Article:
Should retirees be forced to 'eat the house'?

Should retirees be forced to use the value of their home to fund their retirement? This is not an easy question to answer but it comes down to whether we think homes are investment goods or a part of the Australian dream.

Prime Minister Robert Menzies (1939-41 and 1949-66) was keen to increase the rate of home ownership in the post World War II era. He was concerned about growing unrest, particularly among young people, and thought that housing was a way of getting people to invest in where they lived. You were less likely to riot in your neighbourhood if you owned a slice of it.

The tactic was successful and ownership rates soared.

Home ownership became part of the Australian dream. Our retirement income system is built on the idea that you own your home. Those who are unfortunate enough not to own their home in retirement are far more likely to be in financial stress and poverty. In this context, it seems ridiculous to include the family home in the Age Pension assets test. After all, it’s an essential part of retirement.

Read more: Carrot not stick approach in family home debate

But home ownership rates are falling. An increasing number of families are finding themselves locked out of owning their home. This has been driven by rapidly increasing house prices as a new source of demand has rushed into the market – investors.

Investors are driving down the rates of home ownership. More people buying investment properties means more people are renting. The only way this could not be the case is if rental properties are left empty because they are unable to find tenants. Many of those who are renting would prefer to be owner-occupiers. Increasingly, more people are feeling left out of the housing market. More rental properties mean more people are unable to live in their own home.

Since the early 2000s, housing has increasingly been seen as an investment good; a vehicle to grow your nest egg; a tool for wealth creation. While the Liberals of the Menzies era wanted us to be homeowners, Liberals today want us to be landlords. In the late 1990s, the Howard government introduced the capital gains tax discount, which made investing in housing more tax effective.

But if houses are now just a way to grow your wealth, why should they be treated any differently to any other asset when it comes to the Age Pension?

Investment properties are treated differently in the Age Pension assets test. Only the family home is exempt.

Read more: Could family home be a victim of stimulus package?

But having set off down the road of seeing housing as an asset that can make money, and away from seeing it as a place to raise a family, it’s not surprising that there are increasing calls to treat it like any other asset.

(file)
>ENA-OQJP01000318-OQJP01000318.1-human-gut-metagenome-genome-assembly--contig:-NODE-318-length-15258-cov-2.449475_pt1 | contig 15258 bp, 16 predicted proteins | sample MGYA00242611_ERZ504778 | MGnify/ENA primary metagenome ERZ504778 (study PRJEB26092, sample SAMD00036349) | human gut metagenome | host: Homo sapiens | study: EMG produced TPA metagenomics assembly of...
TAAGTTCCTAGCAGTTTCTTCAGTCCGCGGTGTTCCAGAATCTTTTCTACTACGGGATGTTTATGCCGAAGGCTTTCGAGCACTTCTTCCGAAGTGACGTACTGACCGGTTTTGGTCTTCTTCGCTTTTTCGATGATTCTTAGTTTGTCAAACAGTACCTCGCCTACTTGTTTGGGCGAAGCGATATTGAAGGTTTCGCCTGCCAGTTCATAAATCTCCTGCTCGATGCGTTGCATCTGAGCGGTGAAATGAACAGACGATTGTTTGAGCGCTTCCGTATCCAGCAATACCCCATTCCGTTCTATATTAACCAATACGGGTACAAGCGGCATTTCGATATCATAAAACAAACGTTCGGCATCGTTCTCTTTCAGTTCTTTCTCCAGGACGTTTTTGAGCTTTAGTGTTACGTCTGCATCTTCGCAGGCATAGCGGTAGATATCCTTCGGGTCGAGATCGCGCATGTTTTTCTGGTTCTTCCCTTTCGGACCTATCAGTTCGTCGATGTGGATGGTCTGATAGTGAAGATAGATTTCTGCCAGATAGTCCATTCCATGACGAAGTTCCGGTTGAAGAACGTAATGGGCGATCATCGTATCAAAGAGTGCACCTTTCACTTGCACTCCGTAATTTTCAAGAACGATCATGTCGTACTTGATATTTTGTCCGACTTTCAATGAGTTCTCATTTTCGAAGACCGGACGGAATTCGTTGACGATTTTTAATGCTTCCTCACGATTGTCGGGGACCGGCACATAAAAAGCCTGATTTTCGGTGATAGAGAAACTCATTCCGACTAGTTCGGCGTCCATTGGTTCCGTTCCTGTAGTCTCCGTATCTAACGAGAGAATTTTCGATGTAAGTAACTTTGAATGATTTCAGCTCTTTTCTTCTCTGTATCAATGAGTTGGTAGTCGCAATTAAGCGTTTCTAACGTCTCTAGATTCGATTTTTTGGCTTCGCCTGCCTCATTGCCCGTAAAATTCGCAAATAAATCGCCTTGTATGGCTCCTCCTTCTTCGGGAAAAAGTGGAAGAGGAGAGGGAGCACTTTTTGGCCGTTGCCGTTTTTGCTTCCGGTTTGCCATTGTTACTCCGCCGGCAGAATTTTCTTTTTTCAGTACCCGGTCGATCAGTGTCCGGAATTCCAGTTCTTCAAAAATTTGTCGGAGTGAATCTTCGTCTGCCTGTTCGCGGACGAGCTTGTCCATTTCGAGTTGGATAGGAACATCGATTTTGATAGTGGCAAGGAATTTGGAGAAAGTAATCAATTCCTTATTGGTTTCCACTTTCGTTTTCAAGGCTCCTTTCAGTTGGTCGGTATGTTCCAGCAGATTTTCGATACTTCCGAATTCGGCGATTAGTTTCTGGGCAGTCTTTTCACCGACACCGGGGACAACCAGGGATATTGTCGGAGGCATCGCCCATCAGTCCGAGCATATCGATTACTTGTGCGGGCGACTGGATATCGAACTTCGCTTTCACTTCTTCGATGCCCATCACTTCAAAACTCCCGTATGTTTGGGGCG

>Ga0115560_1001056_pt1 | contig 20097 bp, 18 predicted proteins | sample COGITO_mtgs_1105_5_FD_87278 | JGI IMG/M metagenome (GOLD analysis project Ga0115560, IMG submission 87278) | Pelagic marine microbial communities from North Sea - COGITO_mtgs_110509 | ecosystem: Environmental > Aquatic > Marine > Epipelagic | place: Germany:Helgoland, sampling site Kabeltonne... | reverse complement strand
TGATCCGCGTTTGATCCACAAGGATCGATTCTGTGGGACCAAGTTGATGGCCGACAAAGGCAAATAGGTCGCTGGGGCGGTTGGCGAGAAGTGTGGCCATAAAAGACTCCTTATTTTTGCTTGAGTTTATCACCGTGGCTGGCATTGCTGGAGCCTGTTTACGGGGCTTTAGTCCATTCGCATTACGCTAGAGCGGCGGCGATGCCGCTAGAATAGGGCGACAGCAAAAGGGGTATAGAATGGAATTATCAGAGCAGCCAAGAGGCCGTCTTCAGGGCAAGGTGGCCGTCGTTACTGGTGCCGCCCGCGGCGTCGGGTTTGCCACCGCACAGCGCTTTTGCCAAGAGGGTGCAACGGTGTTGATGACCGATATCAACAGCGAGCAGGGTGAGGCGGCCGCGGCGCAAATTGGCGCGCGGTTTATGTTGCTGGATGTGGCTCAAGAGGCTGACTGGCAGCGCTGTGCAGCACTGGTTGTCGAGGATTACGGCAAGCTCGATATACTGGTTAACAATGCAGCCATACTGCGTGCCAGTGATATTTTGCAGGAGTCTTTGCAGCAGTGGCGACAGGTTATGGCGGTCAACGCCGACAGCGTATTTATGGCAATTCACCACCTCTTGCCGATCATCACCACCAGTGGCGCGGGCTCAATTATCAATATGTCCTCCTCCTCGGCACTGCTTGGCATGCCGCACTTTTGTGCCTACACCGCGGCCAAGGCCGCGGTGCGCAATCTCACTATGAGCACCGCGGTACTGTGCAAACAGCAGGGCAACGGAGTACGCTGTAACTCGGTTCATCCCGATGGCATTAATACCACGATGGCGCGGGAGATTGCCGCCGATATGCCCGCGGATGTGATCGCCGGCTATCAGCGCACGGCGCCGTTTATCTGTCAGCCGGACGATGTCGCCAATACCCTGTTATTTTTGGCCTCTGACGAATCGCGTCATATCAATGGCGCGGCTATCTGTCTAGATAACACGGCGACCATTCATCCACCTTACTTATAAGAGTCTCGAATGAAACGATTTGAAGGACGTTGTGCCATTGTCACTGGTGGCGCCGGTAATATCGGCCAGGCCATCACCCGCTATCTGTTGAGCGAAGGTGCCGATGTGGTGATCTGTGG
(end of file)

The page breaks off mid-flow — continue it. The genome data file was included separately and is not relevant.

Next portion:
And if we also accept that a growing section of society is going to be locked out of home ownership, permanently, then are we accepting the likelihood of more poverty in retirement? Or will we need to fundamentally change how the Age Pension is paid to those who rent?

This brings us back to retirees having to ‘eat the house’.

If we are paying more to retirees who rent, the funds will inevitably have to come from somewhere. It could come from a tightening of eligibility for the Age Pension by including the family home in the assets test.

If this all seems odd, it is, probably because we never had a conversation about this change in our attitude to housing. It has crept up on us. Suddenly we are trying to think of housing as both an asset and a part of the Australian dream. This split thinking has led to some very divided opinions.

When the recession first struck in early 2020, there was much talk about house prices falling. At the time, I was struck by the different reactions people had to this. Older people were worried, but I also had many conversations with younger people who were trying to get into the housing market and were genuinely excited by the idea that house prices might fall enough so they could get into the market.

They were happy to see the whole housing market burn if it gave them a chance to buy a home.

Read more: How to sell land and keep the Age Pension

Housing can be special. It can be considered an essential part of retirement and, therefore, excluded from the pension assets test. But not if we want to hand out big tax advantages to investors. Not if we want to see house prices continue to rise much faster than wages.

Rein in tax concessions and slow house price increases or make pensioners eat the house. The choice is up to us.

Are you using your home to help fund your retirement? Or do you expect you will need to do that when you retire? Have your say in the comments section below.

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Written by Matt Grudnoff



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